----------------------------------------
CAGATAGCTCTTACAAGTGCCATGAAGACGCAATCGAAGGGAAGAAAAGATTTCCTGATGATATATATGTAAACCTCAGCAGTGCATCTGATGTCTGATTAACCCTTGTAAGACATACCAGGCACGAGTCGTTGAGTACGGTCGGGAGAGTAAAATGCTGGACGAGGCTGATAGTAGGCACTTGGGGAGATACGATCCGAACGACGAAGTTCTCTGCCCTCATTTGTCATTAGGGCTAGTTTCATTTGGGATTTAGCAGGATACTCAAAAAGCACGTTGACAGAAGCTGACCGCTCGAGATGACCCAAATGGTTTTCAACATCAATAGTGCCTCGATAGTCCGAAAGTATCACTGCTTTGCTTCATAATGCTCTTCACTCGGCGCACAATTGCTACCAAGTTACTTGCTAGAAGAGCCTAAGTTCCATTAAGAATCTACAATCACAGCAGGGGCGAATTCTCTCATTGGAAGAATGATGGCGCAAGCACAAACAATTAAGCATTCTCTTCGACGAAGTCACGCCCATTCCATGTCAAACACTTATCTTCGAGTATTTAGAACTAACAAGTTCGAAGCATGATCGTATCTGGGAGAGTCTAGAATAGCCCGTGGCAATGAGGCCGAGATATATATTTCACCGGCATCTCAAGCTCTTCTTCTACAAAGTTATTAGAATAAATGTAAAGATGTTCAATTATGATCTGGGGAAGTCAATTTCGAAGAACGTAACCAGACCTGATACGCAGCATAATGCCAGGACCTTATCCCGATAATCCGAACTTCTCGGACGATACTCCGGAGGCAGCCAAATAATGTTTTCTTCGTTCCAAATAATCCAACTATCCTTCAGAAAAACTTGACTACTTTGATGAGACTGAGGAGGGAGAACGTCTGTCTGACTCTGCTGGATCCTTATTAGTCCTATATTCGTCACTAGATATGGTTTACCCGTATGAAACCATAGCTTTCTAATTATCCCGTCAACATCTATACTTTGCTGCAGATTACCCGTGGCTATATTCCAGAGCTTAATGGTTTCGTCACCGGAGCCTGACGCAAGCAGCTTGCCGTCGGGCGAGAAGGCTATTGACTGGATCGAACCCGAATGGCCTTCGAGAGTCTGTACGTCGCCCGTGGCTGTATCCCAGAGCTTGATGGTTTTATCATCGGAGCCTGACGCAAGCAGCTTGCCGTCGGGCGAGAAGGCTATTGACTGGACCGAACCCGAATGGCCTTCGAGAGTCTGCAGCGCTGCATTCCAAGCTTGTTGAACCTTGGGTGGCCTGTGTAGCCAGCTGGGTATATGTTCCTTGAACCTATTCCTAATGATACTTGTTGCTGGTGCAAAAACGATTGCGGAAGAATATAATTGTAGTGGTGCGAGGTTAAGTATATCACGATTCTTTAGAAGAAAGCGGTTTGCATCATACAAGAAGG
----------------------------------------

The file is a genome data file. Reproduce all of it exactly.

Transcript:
CAGATAGCTCTTACAAGTGCCATGAAGACGCAATCGAAGGGAAGAAAAGATTTCCTGATGATATATATGTAAACCTCAGCAGTGCATCTGATGTCTGATTAACCCTTGTAAGACATACCAGGCACGAGTCGTTGAGTACGGTCGGGAGAGTAAAATGCTGGACGAGGCTGATAGTAGGCACTTGGGGAGATACGATCCGAACGACGAAGTTCTCTGCCCTCATTTGTCATTAGGGCTAGTTTCATTTGGGATTTAGCAGGATACTCAAAAAGCACGTTGACAGAAGCTGACCGCTCGAGATGACCCAAATGGTTTTCAACATCAATAGTGCCTCGATAGTCCGAAAGTATCACTGCTTTGCTTCATAATGCTCTTCACTCGGCGCACAATTGCTACCAAGTTACTTGCTAGAAGAGCCTAAGTTCCATTAAGAATCTACAATCACAGCAGGGGCGAATTCTCTCATTGGAAGAATGATGGCGCAAGCACAAACAATTAAGCATTCTCTTCGACGAAGTCACGCCCATTCCATGTCAAACACTTATCTTCGAGTATTTAGAACTAACAAGTTCGAAGCATGATCGTATCTGGGAGAGTCTAGAATAGCCCGTGGCAATGAGGCCGAGATATATATTTCACCGGCATCTCAAGCTCTTCTTCTACAAAGTTATTAGAATAAATGTAAAGATGTTCAATTATGATCTGGGGAAGTCAATTTCGAAGAACGTAACCAGACCTGATACGCAGCATAATGCCAGGACCTTATCCCGATAATCCGAACTTCTCGGACGATACTCCGGAGGCAGCCAAATAATGTTTTCTTCGTTCCAAATAATCCAACTATCCTTCAGAAAAACTTGACTACTTTGATGAGACTGAGGAGGGAGAACGTCTGTCTGACTCTGCTGGATCCTTATTAGTCCTATATTCGTCACTAGATATGGTTTACCCGTATGAAACCATAGCTTTCTAATTATCCCGTCAACATCTATACTTTGCTGCAGATTACCCGTGGCTATATTCCAGAGCTTAATGGTTTCGTCACCGGAGCCTGACGCAAGCAGCTTGCCGTCGGGCGAGAAGGCTATTGACTGGATCGAACCCGAATGGCCTTCGAGAGTCTGTACGTCGCCCGTGGCTGTATCCCAGAGCTTGATGGTTTTATCATCGGAGCCTGACGCAAGCAGCTTGCCGTCGGGCGAGAAGGCTATTGACTGGACCGAACCCGAATGGCCTTCGAGAGTCTGCAGCGCTGCATTCCAAGCTTGTTGAACCTTGGGTGGCCTGTGTAGCCAGCTGGGTATATGTTCCTTGAACCTATTCCTAATGATACTTGTTGCTGGTGCAAAAACGATTGCGGAAGAATATAATTGTAGTGGTGCGAGGTTAAGTATATCACGATTCTTTAGAAGAAAGCGGTTTGCATCATACAAGAAGG